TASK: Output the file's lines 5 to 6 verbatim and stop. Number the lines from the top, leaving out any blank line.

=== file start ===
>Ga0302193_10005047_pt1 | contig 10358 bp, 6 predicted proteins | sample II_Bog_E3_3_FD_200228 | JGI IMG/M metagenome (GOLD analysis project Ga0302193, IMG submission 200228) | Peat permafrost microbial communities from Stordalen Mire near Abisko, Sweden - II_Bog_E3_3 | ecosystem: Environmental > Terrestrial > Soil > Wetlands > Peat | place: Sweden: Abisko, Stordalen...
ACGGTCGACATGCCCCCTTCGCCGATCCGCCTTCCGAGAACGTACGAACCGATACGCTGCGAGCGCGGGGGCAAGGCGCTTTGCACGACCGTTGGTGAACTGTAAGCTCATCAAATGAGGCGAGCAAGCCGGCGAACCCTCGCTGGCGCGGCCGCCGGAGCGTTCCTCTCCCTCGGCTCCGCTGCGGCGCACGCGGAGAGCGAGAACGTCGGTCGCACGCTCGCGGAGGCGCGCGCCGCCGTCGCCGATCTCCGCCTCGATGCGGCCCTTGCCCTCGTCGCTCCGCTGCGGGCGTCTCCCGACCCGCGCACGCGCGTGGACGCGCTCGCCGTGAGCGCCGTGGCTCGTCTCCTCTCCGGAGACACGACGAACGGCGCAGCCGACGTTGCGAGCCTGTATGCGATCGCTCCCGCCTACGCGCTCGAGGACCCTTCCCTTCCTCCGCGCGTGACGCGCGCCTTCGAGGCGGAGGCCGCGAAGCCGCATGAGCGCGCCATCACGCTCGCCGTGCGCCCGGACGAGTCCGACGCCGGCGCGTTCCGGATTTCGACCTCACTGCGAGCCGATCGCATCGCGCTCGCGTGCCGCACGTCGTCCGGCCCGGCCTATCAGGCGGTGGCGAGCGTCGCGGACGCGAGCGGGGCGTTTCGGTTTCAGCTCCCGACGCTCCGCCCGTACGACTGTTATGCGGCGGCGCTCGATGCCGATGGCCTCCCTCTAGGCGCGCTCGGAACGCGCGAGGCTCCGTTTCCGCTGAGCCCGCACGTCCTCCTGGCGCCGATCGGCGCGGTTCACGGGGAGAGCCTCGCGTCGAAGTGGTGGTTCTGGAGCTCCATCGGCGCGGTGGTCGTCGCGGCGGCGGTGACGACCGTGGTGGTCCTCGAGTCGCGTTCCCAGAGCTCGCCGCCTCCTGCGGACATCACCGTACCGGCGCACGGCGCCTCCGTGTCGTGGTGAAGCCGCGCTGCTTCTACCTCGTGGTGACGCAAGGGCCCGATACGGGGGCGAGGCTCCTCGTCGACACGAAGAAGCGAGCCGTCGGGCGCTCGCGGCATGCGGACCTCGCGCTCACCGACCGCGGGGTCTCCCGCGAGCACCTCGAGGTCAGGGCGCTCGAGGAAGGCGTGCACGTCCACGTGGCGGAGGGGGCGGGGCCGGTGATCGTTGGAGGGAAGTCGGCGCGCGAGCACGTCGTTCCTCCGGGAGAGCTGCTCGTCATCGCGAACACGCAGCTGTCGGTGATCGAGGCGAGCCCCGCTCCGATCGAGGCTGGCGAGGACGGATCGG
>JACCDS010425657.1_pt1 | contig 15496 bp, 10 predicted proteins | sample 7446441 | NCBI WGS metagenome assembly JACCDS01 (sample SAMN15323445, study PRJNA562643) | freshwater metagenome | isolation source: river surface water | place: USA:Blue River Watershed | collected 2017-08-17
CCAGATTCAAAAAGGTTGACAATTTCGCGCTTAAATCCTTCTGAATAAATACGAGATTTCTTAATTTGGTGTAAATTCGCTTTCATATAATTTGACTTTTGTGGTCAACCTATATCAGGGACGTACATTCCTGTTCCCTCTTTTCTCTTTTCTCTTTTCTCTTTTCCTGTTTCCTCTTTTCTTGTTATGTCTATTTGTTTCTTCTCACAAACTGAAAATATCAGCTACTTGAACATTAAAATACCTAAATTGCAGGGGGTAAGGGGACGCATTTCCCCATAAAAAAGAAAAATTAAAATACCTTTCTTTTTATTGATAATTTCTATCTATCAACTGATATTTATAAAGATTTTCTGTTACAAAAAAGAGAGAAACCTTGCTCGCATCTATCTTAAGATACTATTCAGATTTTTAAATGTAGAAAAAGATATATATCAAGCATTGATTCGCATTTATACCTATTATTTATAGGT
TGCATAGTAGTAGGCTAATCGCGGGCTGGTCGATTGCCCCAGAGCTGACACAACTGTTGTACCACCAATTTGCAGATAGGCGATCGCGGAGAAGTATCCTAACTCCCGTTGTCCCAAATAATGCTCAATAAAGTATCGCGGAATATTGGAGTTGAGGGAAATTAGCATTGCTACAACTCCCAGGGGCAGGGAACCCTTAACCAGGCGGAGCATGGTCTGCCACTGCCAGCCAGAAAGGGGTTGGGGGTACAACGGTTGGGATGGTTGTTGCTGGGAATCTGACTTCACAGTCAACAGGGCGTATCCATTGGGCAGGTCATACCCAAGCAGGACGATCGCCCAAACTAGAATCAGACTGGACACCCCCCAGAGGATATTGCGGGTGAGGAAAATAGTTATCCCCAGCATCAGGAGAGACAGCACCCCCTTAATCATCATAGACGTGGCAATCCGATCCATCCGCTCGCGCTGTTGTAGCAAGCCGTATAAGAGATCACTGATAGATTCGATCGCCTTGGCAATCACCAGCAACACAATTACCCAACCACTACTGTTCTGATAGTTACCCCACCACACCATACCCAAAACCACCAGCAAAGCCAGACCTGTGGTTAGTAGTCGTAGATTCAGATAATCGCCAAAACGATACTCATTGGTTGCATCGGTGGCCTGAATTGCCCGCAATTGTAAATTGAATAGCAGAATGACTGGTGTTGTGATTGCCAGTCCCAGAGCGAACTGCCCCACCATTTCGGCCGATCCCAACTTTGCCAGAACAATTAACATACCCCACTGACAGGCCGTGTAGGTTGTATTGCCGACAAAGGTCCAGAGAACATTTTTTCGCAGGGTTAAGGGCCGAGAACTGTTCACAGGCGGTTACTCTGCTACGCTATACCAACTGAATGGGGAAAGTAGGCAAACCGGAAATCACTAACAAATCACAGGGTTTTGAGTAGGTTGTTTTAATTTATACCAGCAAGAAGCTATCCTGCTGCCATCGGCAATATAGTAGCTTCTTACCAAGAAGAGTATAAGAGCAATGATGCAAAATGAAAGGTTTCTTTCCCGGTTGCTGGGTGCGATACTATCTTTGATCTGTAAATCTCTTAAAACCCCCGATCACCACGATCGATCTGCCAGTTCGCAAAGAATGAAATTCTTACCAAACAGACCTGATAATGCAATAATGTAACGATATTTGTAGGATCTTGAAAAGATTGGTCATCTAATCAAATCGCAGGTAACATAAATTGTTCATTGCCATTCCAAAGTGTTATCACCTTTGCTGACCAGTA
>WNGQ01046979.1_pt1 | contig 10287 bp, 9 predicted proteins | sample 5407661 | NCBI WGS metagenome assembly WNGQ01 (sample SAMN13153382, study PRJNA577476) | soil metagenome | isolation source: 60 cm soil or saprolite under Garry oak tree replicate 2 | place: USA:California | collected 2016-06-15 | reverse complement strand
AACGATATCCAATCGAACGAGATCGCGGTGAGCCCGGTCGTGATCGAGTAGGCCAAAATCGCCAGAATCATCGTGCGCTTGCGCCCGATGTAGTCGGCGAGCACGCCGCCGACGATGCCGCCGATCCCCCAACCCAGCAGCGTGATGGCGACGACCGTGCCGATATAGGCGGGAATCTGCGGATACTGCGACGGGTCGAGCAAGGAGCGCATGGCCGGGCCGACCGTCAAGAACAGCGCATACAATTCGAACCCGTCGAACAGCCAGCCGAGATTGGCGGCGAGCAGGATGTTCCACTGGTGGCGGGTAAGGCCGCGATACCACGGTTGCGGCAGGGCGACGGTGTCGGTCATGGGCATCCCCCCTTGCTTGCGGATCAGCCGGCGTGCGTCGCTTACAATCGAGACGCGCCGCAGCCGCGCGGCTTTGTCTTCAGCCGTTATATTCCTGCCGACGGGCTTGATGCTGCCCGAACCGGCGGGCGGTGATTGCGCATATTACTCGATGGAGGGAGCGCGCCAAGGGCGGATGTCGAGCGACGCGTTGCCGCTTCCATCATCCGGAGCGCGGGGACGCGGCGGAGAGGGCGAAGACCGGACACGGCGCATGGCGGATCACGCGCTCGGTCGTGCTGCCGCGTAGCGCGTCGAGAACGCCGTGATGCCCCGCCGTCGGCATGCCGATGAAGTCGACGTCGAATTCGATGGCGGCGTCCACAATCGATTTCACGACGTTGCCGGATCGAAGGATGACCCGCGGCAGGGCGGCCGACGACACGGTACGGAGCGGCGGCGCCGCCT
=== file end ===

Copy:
TGCATAGTAGTAGGCTAATCGCGGGCTGGTCGATTGCCCCAGAGCTGACACAACTGTTGTACCACCAATTTGCAGATAGGCGATCGCGGAGAAGTATCCTAACTCCCGTTGTCCCAAATAATGCTCAATAAAGTATCGCGGAATATTGGAGTTGAGGGAAATTAGCATTGCTACAACTCCCAGGGGCAGGGAACCCTTAACCAGGCGGAGCATGGTCTGCCACTGCCAGCCAGAAAGGGGTTGGGGGTACAACGGTTGGGATGGTTGTTGCTGGGAATCTGACTTCACAGTCAACAGGGCGTATCCATTGGGCAGGTCATACCCAAGCAGGACGATCGCCCAAACTAGAATCAGACTGGACACCCCCCAGAGGATATTGCGGGTGAGGAAAATAGTTATCCCCAGCATCAGGAGAGACAGCACCCCCTTAATCATCATAGACGTGGCAATCCGATCCATCCGCTCGCGCTGTTGTAGCAAGCCGTATAAGAGATCACTGATAGATTCGATCGCCTTGGCAATCACCAGCAACACAATTACCCAACCACTACTGTTCTGATAGTTACCCCACCACACCATACCCAAAACCACCAGCAAAGCCAGACCTGTGGTTAGTAGTCGTAGATTCAGATAATCGCCAAAACGATACTCATTGGTTGCATCGGTGGCCTGAATTGCCCGCAATTGTAAATTGAATAGCAGAATGACTGGTGTTGTGATTGCCAGTCCCAGAGCGAACTGCCCCACCATTTCGGCCGATCCCAACTTTGCCAGAACAATTAACATACCCCACTGACAGGCCGTGTAGGTTGTATTGCCGACAAAGGTCCAGAGAACATTTTTTCGCAGGGTTAAGGGCCGAGAACTGTTCACAGGCGGTTACTCTGCTACGCTATACCAACTGAATGGGGAAAGTAGGCAAACCGGAAATCACTAACAAATCACAGGGTTTTGAGTAGGTTGTTTTAATTTATACCAGCAAGAAGCTATCCTGCTGCCATCGGCAATATAGTAGCTTCTTACCAAGAAGAGTATAAGAGCAATGATGCAAAATGAAAGGTTTCTTTCCCGGTTGCTGGGTGCGATACTATCTTTGATCTGTAAATCTCTTAAAACCCCCGATCACCACGATCGATCTGCCAGTTCGCAAAGAATGAAATTCTTACCAAACAGACCTGATAATGCAATAATGTAACGATATTTGTAGGATCTTGAAAAGATTGGTCATCTAATCAAATCGCAGGTAACATAAATTGTTCATTGCCATTCCAAAGTGTTATCACCTTTGCTGACCAGTA
>WNGQ01046979.1_pt1 | contig 10287 bp, 9 predicted proteins | sample 5407661 | NCBI WGS metagenome assembly WNGQ01 (sample SAMN13153382, study PRJNA577476) | soil metagenome | isolation source: 60 cm soil or saprolite under Garry oak tree replicate 2 | place: USA:California | collected 2016-06-15 | reverse complement strand